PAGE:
Sales of EV charge points in the UK are still expected to rise in 2020, despite the lockdown imposed due to the Covid-19 pandemic.
Research firm Delta-EE noted that the market is set for 29% year-on-year growth in charge point sales through to 2030, and while the Covid-19 pandemic may have caused a decline in sales of new cars, EV chargers are still expected to enjoy growth.
It’s perhaps not the most surprising news, as the Tesla Model 3 has been the UK’s best selling car over the past two months of lockdown, and those people will need somewhere to charge their electric vehicle.
“We expect a significant drop in new vehicle sales in 2020 due to COVID-19 – as much as a 30% reduction. But we believe charge point installations will continue to grow across all segments, backed by renewed government funding. As we know, availability of charge points is one of the key barriers to widespread EV adoption. We’re all eager to see the transition to electric happen as quickly as possible, but if more emphasis is put on the infrastructure behind it, we could see an accelerated EV uptake in line with the government’s vision,” said John Murray, head of EVs at Delta-EE.
EV charge point installations are expected to have fallen in the months immediately following the UK’s lockdown, as many installers such as Andersen EV and Pod Point paused residential installations to protect their staff. Despite this, many public charge points have been installed throughout the lockdown period, although that’s still not enough to lead to a surge in public rapid chargers.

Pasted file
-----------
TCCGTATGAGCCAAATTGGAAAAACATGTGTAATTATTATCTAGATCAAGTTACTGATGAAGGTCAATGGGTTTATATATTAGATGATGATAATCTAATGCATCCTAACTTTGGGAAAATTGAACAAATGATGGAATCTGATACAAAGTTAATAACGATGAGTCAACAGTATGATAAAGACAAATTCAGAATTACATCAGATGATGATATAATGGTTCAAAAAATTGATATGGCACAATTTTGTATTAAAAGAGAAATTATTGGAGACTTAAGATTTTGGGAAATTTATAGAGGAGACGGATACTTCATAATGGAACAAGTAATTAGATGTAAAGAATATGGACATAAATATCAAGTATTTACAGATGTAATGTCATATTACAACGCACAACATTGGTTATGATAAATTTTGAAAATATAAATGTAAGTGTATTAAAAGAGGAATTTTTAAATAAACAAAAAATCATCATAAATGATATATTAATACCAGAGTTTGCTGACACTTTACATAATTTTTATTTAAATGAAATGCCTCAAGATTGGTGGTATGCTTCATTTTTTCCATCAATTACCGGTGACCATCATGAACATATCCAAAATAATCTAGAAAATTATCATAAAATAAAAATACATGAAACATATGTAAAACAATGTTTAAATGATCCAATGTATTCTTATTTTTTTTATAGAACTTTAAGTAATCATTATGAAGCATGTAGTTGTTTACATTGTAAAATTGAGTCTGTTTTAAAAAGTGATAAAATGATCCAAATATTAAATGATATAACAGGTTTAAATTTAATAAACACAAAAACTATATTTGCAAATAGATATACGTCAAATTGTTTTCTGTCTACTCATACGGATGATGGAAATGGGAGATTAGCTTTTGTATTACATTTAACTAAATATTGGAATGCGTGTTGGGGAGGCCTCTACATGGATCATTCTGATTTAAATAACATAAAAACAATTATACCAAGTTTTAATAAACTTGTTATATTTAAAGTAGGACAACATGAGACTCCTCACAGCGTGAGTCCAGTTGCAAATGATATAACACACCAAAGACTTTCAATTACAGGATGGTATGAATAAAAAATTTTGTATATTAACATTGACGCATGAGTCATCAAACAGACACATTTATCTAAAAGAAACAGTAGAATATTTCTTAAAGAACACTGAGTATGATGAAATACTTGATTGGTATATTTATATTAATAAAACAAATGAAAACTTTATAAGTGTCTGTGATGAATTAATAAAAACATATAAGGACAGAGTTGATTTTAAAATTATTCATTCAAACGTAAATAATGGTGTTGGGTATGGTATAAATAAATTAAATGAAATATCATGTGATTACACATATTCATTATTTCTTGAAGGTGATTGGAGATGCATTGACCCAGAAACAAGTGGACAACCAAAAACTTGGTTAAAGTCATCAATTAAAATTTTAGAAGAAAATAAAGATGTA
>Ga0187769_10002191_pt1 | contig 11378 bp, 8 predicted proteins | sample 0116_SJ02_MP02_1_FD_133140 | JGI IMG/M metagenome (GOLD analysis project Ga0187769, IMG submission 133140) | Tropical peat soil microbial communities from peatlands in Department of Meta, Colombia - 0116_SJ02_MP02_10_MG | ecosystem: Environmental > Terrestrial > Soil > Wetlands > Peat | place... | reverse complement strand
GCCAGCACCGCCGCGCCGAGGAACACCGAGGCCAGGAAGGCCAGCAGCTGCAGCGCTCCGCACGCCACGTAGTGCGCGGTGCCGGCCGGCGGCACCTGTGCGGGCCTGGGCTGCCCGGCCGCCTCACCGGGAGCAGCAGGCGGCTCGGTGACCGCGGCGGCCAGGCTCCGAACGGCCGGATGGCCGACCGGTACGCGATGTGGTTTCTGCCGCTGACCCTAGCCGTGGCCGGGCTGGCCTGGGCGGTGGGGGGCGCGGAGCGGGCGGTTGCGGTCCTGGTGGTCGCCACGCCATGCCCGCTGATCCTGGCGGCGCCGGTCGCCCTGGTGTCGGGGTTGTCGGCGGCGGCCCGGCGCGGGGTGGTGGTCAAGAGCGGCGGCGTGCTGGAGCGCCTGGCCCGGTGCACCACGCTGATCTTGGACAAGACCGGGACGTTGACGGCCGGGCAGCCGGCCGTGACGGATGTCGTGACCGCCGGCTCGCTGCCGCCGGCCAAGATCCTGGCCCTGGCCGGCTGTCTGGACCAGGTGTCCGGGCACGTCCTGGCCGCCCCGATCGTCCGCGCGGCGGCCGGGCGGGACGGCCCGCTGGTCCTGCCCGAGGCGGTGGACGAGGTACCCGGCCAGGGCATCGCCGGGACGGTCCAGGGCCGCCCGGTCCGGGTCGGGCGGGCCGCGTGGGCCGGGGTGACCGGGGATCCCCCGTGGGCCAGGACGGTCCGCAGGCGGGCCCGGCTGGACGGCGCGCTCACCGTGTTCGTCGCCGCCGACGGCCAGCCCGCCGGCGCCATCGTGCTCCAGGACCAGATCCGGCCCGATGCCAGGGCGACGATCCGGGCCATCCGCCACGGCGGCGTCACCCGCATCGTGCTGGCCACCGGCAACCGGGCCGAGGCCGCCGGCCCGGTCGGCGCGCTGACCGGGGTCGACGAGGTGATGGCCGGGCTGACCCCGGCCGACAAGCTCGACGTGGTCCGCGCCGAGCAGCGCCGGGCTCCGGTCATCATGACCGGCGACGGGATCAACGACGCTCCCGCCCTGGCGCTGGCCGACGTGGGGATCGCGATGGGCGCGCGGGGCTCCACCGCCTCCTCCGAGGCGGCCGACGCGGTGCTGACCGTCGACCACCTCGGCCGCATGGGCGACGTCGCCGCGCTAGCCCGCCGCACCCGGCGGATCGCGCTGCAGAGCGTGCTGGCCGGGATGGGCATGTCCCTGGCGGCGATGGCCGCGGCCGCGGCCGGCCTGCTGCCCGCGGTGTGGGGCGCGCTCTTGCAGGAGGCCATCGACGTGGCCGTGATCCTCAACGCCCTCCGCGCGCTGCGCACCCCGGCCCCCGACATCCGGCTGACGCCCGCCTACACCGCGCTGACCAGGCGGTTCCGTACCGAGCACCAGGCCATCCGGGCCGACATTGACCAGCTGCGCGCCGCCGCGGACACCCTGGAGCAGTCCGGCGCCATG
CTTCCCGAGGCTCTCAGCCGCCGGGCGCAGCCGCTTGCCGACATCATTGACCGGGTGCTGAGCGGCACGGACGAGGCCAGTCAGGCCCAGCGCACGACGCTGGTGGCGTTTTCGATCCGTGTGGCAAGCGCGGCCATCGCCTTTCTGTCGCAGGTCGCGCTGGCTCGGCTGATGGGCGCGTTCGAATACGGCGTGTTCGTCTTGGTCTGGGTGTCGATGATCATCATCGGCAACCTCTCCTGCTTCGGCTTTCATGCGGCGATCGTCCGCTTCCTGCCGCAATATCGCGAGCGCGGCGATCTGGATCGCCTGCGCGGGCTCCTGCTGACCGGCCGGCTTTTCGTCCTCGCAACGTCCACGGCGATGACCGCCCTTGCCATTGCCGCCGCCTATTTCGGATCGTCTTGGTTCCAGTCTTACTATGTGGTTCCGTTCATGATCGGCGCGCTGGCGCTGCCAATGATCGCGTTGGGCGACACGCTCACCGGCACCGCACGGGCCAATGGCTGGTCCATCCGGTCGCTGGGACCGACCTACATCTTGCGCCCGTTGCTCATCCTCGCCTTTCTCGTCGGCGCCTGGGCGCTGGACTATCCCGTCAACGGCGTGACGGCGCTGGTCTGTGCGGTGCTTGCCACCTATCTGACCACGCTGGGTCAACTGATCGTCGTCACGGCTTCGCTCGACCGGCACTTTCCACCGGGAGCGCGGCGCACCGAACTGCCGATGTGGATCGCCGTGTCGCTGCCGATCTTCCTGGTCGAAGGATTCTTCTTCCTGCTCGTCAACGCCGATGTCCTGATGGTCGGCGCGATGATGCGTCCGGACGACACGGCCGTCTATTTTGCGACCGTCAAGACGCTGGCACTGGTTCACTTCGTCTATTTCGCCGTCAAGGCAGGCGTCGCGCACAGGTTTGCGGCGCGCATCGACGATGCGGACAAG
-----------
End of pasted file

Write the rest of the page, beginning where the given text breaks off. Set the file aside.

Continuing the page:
The research reveals the share of charge points installed in public locations versus home and workplaces will stay relatively level, with rapid chargers still only accounting for less than 2% of on-street chargers by 2030. Rapid chargers in destination locations such as shopping malls and hotels, will move from a market share of 18% of destination chargers today to 6% in 2030 due to an expected growth in the number of slower chargers being rolled out.
Murray commented, “BP recently revealed through research in France, Germany, Spain and the UK that the availability of charge points was second only to price as the most significant barrier to EV adoption. They also stated ultra-fast charging will be key to EV uptake with the public. The private and public sectors will need to collaborate on and implement policy that is necessary to make this a reality.”
In addition, the research sheds light on the dynamics of the UK’s burgeoning EV charging market. By 2030, the majority of charge points will still be installed at home – 71%. However, this will have decreased by 5% over the decade as an increasing number of EV owners will not have access to off-street parking. Delta-EE expects the biggest growth in workplace charging (7% growth) by 2030, as it acts as a substitute for home charging.
“While workplace charging currently looks set for the biggest growth, COVID-19 may also have a lasting impact on working practices and mobility habits. The reality is that for people with EVs, and no access to off-street parking, they will need to charge their vehicles somehow, and workplace charging will still play a very important role in this. We’ll be keeping a close eye on how this will impact the makeup of the charging landscape in the next few years,” concluded Murray.